In test participants with damage to the right anterior, and left or right posterior areas of the frontal lobes showed no impairment. The results implicating the left anterior frontal lobes involvement in solving the TOL were supported in concomitant neuroimaging studies which also showed a reduction in regional cerebral blood flow to the left pre-frontal lobe. For the number of moves, a significant negative correlation was observed for the left prefrontal area: i.e. subjects that took more time planning their moves showed greater activation in the left prefrontal area.[6]

Planning in public policy

Public policy planning includes environmental, land use, regional, urban and spatial planning. In many countries, the operation of a town and country planning system is often referred to as "planning" and the professionals which operate the system are known as "planners".

It is a conscious as well as sub-conscious activity. It is "an anticipatory decision making process" that helps in coping with complexities. It is deciding future course of action from amongst alternatives. It is a process that involves making and evaluating each set of interrelated decisions. It is selection of missions, objectives and "translation of knowledge into action." A planned performance brings better results compared to an unplanned one. A manager's job is planning, monitoring and controlling. Planning and goal setting are important traits of an organization. It is done at all levels of the organization. Planning includes the plan, the thought process, action, and implementation.Planning gives more power over the future. Planning is deciding in advance what to do, how to do it, when to do it, and who should do it. This bridges the gap from where the organization is to where it wants to be. The planning function involves establishing goals and arranging them in logical order.

Planning process

Example of planning process framework.

Patrick Montana and Bruce Charnov outline a three-step result-oriented process for planning:[7]

  1. Choosing a destination
  2. Evaluating alternative routes, and
  3. Deciding the specific course of your plan.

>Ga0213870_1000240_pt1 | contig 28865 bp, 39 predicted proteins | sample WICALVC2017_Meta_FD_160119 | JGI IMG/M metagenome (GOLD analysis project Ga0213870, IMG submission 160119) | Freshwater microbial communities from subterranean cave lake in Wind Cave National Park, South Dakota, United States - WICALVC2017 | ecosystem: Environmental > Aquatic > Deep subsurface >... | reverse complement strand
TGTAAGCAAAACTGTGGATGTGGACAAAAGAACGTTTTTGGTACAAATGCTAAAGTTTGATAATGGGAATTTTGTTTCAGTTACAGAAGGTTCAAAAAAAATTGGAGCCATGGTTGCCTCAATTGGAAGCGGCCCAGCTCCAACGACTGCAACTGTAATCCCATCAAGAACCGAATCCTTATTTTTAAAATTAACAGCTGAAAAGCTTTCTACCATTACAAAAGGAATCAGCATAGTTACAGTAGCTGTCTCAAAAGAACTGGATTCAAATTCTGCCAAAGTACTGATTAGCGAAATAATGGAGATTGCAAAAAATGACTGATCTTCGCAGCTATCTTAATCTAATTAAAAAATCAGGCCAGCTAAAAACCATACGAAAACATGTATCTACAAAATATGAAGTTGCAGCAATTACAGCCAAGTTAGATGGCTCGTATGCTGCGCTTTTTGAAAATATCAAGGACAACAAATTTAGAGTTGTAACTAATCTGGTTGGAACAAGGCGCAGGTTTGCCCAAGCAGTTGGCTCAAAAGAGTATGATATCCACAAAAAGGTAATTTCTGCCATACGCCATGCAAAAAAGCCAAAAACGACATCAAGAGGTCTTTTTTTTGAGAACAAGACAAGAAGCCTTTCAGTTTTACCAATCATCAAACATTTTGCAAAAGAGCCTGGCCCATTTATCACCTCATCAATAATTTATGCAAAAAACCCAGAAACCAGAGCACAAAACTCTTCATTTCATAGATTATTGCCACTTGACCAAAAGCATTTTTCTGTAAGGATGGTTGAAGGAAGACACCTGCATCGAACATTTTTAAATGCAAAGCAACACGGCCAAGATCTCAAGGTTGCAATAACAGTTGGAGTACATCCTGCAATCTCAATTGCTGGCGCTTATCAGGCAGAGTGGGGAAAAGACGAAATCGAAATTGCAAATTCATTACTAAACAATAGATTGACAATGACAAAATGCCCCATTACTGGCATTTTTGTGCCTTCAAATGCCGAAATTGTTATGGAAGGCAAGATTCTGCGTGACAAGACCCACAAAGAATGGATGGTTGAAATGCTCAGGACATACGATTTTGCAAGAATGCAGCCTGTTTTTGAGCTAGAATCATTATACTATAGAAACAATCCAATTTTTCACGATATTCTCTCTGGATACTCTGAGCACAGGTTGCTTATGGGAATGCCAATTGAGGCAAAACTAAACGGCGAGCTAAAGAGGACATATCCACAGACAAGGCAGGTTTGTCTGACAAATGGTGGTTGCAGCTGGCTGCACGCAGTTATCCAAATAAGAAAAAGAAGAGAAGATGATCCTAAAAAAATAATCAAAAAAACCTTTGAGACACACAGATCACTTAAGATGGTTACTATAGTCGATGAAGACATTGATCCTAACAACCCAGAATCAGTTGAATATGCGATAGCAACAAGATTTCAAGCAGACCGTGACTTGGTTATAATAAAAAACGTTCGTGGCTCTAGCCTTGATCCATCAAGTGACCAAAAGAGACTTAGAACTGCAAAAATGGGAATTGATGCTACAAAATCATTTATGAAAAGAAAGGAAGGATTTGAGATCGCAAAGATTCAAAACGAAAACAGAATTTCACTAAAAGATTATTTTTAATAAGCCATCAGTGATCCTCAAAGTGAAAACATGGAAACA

In organizations, planning is a management process, concerned with defining goals for company's future direction and determining on the missions and resources to achieve those targets. To meet the goals, managers may develop plans such as a business plan or a marketing plan. Planning always has a purpose. The purpose may be achievement of certain goals or targets.

Main characteristics of planning in organizations are:

Planning increases the efficiency of an organization. It reduces the risks involved in modern business activities. It facilitates pring the available time and resources. The concept of planning is to identify what the organization wants to do by using the four questions which are "where are we today in terms of our business or strategy planning? Where are we going? Where do we want to go? How are we going to get there?..."

See also

References

  1. ^
  2. ^
  3. ^
  4. ^
  5. ^
  6. ^
  7. ^ Barron's Management book fourth edition, Authors: Patrick J. Montana and Bruce H. Charnov

Further reading

  • Bazin, A. (2012). Bilateral and multilateral planning: Best practices and lessons learned. Strategos.
  • Das, J P, Binod C Kar, Rauno K Parrila. Cognitive Planning: The Psychological Basis of Intelligent Behaviour. Sage Publications Pvt. Ltd; illustrated edition. English ISBN 0-8039-9287-4 ISBN 978-0-8039-9287-0

Murgante B., 2012, “Wiki-Planning: The Experience of Basento Park In Potenza (Italy)” In Borruso G., Bertazzon S., Favretto A. Murgante B., Torre C. (eds.) “Geographic Information Analysis for Sustainable Development and Economic Planning: New Technologies” pp. 345–359. Information Science Reference IGI Global, Hershey, PA doi:10.4018/978-1-4666-1924-1.ch023

  • Yiftachel, Oren, 1995, "The Dark Side of Modernism: Planning as Control of an Ethnic Minority," in Sophie Watson and Katherine Gibson, eds., Postmodern Cities and Spaces (Oxford and Cambridge, MA: Blackwell), pp. 216–240.